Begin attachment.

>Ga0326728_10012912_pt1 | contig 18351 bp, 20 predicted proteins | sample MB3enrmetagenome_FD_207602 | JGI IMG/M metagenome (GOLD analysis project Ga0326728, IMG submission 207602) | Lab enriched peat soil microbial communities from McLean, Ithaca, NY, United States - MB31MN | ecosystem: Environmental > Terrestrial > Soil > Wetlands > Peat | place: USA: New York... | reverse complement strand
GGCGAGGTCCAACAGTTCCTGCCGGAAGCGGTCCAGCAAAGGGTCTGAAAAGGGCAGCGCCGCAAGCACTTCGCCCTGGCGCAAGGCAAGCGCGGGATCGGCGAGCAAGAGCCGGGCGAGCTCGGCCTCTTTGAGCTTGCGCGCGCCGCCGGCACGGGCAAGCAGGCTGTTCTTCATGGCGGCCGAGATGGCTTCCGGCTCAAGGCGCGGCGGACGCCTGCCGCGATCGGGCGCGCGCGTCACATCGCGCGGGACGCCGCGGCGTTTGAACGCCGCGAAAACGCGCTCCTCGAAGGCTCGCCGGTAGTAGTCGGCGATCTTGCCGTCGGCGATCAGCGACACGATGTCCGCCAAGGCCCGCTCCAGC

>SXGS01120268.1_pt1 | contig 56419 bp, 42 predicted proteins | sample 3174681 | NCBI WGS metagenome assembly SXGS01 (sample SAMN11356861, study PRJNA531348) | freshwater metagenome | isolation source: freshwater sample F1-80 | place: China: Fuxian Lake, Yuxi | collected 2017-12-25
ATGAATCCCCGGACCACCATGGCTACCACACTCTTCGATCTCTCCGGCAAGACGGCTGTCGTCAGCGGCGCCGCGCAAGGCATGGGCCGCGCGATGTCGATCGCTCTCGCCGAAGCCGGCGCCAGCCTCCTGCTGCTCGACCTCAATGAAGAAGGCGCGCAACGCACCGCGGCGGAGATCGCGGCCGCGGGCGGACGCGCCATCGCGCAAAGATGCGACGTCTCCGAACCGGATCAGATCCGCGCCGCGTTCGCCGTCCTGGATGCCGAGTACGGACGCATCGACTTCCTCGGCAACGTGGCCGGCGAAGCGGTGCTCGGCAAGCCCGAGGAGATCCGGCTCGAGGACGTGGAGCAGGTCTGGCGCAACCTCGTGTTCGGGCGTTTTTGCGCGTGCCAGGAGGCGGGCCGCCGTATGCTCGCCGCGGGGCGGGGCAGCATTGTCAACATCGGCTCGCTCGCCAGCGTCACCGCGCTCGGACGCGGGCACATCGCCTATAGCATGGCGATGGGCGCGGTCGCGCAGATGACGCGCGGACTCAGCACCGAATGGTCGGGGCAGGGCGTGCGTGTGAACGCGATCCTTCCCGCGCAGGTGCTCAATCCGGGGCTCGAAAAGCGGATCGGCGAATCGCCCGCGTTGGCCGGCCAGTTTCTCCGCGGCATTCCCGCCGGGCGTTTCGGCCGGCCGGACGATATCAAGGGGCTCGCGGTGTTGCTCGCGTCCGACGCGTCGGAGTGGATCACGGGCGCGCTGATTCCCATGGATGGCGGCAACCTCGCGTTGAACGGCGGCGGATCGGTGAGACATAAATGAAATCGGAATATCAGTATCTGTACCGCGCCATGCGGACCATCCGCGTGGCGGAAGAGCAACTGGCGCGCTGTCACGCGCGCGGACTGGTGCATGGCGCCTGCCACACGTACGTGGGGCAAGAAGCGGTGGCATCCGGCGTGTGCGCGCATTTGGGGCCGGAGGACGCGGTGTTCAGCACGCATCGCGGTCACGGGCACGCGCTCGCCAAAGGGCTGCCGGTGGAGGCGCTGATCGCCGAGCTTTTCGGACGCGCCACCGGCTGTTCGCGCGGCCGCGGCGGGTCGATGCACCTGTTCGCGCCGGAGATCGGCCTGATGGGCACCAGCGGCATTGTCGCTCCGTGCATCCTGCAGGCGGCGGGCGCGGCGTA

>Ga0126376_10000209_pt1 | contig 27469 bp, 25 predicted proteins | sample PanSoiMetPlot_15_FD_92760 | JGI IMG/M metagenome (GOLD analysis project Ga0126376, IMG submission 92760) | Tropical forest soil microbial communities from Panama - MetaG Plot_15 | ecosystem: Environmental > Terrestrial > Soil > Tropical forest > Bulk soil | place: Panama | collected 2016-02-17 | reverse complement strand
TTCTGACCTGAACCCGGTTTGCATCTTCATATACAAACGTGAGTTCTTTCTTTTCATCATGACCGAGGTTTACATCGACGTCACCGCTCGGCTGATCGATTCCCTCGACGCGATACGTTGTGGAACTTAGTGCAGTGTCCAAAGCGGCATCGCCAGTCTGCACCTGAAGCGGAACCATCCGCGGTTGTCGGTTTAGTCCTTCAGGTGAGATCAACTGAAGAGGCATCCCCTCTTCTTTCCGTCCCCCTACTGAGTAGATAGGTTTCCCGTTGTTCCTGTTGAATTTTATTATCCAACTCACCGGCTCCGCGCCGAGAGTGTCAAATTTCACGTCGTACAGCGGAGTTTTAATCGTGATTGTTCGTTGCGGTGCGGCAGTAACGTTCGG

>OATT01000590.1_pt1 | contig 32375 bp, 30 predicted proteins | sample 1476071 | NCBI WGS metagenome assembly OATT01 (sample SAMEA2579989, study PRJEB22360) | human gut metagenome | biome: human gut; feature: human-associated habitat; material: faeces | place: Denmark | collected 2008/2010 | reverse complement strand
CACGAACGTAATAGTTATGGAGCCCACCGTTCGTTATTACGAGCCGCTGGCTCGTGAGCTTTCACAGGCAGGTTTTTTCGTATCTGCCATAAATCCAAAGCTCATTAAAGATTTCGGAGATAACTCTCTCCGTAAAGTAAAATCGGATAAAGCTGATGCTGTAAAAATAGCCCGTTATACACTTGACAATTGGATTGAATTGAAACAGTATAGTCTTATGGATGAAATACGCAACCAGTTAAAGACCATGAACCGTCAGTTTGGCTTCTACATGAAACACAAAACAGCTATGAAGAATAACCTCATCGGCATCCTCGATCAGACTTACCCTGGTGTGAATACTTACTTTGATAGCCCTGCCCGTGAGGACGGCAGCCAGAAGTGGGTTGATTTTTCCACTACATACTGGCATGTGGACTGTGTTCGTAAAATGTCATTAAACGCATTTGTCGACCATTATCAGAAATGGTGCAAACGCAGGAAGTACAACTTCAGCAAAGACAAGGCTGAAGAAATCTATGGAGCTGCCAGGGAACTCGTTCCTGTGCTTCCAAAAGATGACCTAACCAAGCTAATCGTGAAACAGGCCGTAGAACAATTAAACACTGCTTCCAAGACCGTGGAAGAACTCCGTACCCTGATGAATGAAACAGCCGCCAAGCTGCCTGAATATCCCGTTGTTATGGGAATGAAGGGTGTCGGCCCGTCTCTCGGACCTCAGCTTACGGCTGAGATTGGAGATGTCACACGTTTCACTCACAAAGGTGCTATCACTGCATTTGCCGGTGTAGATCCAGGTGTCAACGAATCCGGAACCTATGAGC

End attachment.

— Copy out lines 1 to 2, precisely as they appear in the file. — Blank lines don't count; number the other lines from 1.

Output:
>Ga0326728_10012912_pt1 | contig 18351 bp, 20 predicted proteins | sample MB3enrmetagenome_FD_207602 | JGI IMG/M metagenome (GOLD analysis project Ga0326728, IMG submission 207602) | Lab enriched peat soil microbial communities from McLean, Ithaca, NY, United States - MB31MN | ecosystem: Environmental > Terrestrial > Soil > Wetlands > Peat | place: USA: New York... | reverse complement strand
GGCGAGGTCCAACAGTTCCTGCCGGAAGCGGTCCAGCAAAGGGTCTGAAAAGGGCAGCGCCGCAAGCACTTCGCCCTGGCGCAAGGCAAGCGCGGGATCGGCGAGCAAGAGCCGGGCGAGCTCGGCCTCTTTGAGCTTGCGCGCGCCGCCGGCACGGGCAAGCAGGCTGTTCTTCATGGCGGCCGAGATGGCTTCCGGCTCAAGGCGCGGCGGACGCCTGCCGCGATCGGGCGCGCGCGTCACATCGCGCGGGACGCCGCGGCGTTTGAACGCCGCGAAAACGCGCTCCTCGAAGGCTCGCCGGTAGTAGTCGGCGATCTTGCCGTCGGCGATCAGCGACACGATGTCCGCCAAGGCCCGCTCCAGC